At Jefferies’ 2023 Private Internet Conference, serial entrepreneur Spencer Rascoff joined Cameron Lester, Global Co-Head of Technology, Media, and Telecom Investment Banking at Jefferies, to discuss shifts in the consumer landscape.
Rascoff – co-founder of Zillow, Hotwire, and most recently, Pacaso – shared insight into the booming Los Angeles startup scene, post-COVID transformations in consumer behavior, and the thriving market for second homes.
Rascoff expressed enthusiasm for LA’s surging startup ecosystem, where his latest digital real estate venture, Pacaso, is based. He highlighted the city’s unique convergence of media, entertainment, technology, and digital creators – all fueling a swell of local entrepreneurship.
“Post-COVID, we have a lot more latitude in where we live,” Rascoff said. “People are untethered from their homes in San Francisco, Seattle, or New York – places they had to live before the pandemic. Now, many of them are choosing LA, and the city is booming.”
Testra, in its second annual ‘Tech’s Great Migration’ report, found that Los Angeles now hosts more than 3,800 venture-backed companies, surpassed only by the Bay Area and New York. Since the pandemic, LA’s startup scene has emerged as one of the nation’s fastest growing.
The pandemic’s impact extends beyond lifestyle choices. COVID also triggered profound shifts in consumer behavior. Rascoff cited the revitalization of the ‘experience economy’ as among the most impactful and enduring changes. Drawing analogies to other global incidents of historic scale, he noted how such events tend to cultivate a ‘live for the moment’ mentality among consumers.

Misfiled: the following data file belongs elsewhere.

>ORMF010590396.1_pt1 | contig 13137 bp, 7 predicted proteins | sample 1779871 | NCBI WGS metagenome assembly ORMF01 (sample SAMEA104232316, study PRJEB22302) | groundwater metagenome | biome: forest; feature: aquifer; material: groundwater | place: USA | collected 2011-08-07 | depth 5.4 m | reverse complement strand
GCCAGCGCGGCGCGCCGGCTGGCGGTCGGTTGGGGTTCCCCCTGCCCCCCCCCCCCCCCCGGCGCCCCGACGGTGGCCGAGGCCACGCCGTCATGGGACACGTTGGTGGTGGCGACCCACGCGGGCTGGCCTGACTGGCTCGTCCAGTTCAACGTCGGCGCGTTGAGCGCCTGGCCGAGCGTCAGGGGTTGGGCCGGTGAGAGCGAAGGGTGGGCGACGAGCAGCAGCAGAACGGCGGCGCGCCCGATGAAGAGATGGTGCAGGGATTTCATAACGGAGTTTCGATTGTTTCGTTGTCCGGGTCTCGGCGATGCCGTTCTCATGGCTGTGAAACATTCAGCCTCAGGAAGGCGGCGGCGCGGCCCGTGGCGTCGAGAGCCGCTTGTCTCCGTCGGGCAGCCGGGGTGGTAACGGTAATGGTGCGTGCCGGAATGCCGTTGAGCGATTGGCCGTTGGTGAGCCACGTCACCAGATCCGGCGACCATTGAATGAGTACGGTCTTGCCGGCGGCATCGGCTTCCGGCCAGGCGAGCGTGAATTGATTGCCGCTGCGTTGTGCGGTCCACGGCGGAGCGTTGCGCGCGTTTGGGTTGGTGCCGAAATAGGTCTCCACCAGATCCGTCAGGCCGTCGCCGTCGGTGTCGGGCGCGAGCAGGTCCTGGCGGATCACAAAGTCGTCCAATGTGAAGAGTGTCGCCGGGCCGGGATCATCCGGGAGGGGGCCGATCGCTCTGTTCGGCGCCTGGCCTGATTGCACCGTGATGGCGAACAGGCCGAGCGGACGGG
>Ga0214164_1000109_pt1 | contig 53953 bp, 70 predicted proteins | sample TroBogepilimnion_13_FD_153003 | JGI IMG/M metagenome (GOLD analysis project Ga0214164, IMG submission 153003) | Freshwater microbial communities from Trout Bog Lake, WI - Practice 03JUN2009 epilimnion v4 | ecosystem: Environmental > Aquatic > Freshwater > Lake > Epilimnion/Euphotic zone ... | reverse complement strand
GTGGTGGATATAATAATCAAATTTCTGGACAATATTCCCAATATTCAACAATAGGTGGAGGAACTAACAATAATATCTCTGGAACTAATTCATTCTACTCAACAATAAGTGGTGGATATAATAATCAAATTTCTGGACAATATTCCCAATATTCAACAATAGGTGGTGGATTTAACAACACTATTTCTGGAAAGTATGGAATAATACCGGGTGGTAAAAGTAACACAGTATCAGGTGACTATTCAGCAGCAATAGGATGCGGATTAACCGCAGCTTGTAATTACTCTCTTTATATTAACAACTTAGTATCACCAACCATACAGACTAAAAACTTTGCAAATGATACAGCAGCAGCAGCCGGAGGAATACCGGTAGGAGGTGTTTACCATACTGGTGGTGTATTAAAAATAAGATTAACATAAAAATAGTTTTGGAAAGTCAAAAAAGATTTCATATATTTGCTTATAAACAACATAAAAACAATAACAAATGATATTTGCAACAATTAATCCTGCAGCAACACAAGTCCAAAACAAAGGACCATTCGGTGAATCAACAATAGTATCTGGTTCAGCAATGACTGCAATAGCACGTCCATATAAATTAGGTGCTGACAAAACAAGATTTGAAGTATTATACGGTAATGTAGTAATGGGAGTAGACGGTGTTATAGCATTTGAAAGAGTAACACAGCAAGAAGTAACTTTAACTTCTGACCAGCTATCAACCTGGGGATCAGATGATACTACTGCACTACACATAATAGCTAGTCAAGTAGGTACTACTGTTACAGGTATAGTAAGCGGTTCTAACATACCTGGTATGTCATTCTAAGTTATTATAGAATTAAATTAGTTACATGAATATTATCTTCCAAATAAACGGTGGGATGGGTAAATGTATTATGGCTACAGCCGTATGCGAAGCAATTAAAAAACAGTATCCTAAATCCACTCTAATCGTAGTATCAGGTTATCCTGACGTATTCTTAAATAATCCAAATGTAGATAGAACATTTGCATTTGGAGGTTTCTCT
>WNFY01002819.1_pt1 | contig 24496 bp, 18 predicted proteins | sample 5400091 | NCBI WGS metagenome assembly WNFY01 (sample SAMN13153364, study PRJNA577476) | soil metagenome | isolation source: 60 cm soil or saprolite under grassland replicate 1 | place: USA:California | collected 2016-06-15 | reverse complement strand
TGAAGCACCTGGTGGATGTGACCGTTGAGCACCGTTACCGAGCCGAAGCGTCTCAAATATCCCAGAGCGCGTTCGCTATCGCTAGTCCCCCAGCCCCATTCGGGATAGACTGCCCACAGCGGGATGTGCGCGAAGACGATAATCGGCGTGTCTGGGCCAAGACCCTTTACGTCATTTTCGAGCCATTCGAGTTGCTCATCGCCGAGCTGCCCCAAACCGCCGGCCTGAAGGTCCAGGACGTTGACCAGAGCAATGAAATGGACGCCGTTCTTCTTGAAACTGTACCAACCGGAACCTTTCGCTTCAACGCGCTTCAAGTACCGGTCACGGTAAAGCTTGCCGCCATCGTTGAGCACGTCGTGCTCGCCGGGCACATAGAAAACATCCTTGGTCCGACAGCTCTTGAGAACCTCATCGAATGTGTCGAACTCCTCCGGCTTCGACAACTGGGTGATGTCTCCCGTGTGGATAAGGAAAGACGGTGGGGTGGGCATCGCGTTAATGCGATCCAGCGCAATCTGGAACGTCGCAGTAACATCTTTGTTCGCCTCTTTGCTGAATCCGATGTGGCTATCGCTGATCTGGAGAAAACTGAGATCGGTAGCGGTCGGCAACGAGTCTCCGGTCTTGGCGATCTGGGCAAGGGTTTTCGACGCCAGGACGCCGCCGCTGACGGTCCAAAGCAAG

“Online travel companies were left for dead during COVID,” Rascoff observed. “Now, they’re just booming. Travel is going nuts for exactly this reason: people want to live again.”
Tourist arrivals worldwide in 2023 are projected to reach up to 95% of pre-pandemic levels, a significant increase from the 63% in 2022, according to data from the UN’s World Tourism Organization. This resurgence is mirrored in the rallying share prices of travel companies, which struggled during the pandemic.
Rascoff cited his own company, Pacaso, as another example of this shift. The platform facilitates fractional ownership of second homes, allowing buyers to invest in a share ranging from 1/8 to 1/2. In just their third year of operation, Pacaso crossed $1 billion in total revenue, as more people realized their long-held dream of owning a second home.
Turning to the broader housing market, Rascoff acknowledged that the sharp rise in mortgage rates from 2% to 7% has affected real estate transactions, with fewer this year than the last couple of years. However, he expects the second home market, where Pacaso operates, to see less impact.
“Second home markets tend to be more expensive, and buyers use more cash and fewer mortgages. They're less susceptible to rising interest rates because the rest of their balance sheet is much stronger than your average consumer," Rascoff explained. He added, "Second home markets appreciate faster than primary markets and are better insulated during downturns due to the low number of distressed sellers."
Rascoff's perspectives underscore the boundless potential of the 'experience economy' and the opportunities it offers to innovative ventures like Pacaso. As the pandemic continues to reshape lifestyle and consumption choices, businesses and regions that can tap into the consumers' desire to 'live in the moment' are poised for substantial growth.